How to Dye a Swimsuit

by Rachel Murdock ; Updated September 28, 2017

Dye a swimsuit to your favorite color.

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For a personalized bathing suit, dyeing is an enjoyable and attractive option. A swimsuit can be dyed one solid color or tie-dyed in a variety of bright or pastel colors. It's important to use color-fast dye and color-fast fabrics to avoid running colors. Choose the right fabric for a swimsuit that can be dyed. For the easiest dyeing, choose a swimsuit that is mostly cotton. Dye outdoors or cover floors and counters with plastic before dyeing to avoid unwanted stains.

Wet the swimsuit. Soak it with warm water so that it is completely wet.

Mix the dye in a plastic or stainless steel container. Using a porcelain sink will dye the sink, and the stains do not come out. For fabric-reactive dyes in powder form, use 3 gallons of warm water, 1 to 4 tsp. of dye and 2 cups of salt. Stir until salt and dye dissolve.

Place the swimsuit in the dye bath. Submerge the suit completely and stir periodically. It should be in the bath for 20 minutes.

Dissolve soda ash. In a separate metal container, dissolve 1/4 cup soda ash in 1 cup of water. After the swimsuit has been in the dye for 20 minutes, add the soda ash mixture.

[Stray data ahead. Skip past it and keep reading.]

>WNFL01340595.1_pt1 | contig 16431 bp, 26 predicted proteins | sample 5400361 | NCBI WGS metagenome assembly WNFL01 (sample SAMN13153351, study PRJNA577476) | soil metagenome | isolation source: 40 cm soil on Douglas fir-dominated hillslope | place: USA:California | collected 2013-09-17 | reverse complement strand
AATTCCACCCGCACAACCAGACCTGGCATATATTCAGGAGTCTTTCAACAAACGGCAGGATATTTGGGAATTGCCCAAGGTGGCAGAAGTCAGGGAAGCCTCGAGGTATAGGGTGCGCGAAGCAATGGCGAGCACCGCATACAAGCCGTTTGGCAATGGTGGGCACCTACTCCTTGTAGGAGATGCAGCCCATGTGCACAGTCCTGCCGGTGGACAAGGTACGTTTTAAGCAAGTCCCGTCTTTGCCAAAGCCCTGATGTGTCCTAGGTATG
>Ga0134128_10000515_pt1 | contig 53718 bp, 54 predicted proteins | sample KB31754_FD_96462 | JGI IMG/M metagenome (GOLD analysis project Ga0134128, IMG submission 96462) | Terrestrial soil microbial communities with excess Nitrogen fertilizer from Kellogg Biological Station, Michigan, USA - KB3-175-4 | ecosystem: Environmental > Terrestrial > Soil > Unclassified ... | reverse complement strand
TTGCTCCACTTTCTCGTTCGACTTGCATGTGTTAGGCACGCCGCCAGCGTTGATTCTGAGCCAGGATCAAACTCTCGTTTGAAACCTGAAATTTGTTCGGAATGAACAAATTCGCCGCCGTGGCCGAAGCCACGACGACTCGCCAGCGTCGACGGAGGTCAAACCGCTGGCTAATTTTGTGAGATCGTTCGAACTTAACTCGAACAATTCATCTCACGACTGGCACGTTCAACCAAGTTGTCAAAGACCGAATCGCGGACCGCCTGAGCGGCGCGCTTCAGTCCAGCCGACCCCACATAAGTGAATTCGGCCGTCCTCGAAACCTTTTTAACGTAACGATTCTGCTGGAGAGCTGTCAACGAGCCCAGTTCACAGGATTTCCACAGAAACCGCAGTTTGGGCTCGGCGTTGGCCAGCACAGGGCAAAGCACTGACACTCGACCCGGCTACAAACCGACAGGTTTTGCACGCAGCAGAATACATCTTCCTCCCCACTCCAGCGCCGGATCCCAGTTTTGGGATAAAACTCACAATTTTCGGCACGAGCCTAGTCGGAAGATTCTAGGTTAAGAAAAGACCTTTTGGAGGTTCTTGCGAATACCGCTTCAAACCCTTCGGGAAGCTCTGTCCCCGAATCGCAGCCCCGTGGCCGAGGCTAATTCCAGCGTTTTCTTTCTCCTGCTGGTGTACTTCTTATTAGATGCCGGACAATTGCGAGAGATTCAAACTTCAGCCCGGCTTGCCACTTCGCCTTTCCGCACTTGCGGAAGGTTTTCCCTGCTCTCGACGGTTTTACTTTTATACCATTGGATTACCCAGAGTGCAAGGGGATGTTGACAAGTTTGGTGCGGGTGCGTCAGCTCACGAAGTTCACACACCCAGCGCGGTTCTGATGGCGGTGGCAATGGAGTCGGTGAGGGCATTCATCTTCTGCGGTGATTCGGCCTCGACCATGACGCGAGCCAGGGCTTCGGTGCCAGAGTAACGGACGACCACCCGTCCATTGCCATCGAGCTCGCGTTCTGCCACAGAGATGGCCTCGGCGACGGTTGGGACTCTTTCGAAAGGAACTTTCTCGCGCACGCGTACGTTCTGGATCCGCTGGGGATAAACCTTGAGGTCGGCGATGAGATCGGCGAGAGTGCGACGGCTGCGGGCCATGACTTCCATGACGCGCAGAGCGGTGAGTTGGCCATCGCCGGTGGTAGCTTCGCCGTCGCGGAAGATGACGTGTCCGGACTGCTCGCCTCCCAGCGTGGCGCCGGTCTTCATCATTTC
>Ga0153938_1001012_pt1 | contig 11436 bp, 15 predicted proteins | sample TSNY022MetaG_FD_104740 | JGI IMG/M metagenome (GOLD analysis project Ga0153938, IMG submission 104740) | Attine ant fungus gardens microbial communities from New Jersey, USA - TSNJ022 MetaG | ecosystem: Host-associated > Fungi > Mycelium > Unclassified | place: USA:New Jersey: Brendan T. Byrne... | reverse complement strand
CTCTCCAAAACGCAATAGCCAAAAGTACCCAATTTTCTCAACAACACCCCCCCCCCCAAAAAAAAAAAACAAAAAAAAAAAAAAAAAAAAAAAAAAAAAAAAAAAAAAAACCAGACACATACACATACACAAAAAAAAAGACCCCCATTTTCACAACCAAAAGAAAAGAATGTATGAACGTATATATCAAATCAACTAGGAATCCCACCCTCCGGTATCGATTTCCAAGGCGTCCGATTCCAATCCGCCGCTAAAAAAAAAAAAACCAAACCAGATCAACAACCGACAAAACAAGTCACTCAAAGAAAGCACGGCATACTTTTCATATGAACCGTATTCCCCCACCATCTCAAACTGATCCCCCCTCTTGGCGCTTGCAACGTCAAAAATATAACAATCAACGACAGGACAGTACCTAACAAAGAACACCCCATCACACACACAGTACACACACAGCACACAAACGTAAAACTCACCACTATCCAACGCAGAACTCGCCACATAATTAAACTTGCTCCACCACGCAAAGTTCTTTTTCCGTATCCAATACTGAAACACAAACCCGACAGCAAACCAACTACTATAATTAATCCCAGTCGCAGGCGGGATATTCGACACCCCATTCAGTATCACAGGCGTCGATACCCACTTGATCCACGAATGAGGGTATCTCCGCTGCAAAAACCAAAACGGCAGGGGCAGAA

Soak the bathing suit for 50 minutes. Again, stir the mixture periodically to get even color throughout the swimsuit.

Remove the swimsuit and rinse. After the water runs clear, wash, rinse and dry the swimsuit according to the fabric care instructions.


  • Do not try to dye spandex or nylon with fabric-reactive dyes. Only swimsuits that are mostly cotton will work with these dyes.

    A swimsuit can also be tie-dyed with fabric-reactive dyes. Mix small batches of several colors and spray the swimsuit with the dyes.

    For nylon or Spandex swimming suits, use fabric paints.

    Fabric-reactive dyes bond to the fabric fibers and are extremely durable and long-lasting.

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About the Author

Rachel Murdock published her first article in "The Asheville Citizen Times" in 1982. Her work has been published in the "American Fork Citizen" and "Cincinnati Enquirer" as well as on corporate websites and in other online publications. She earned a Bachelor of Arts in journalism at Brigham Young University and a Master of Arts in mass communication at Miami University of Ohio.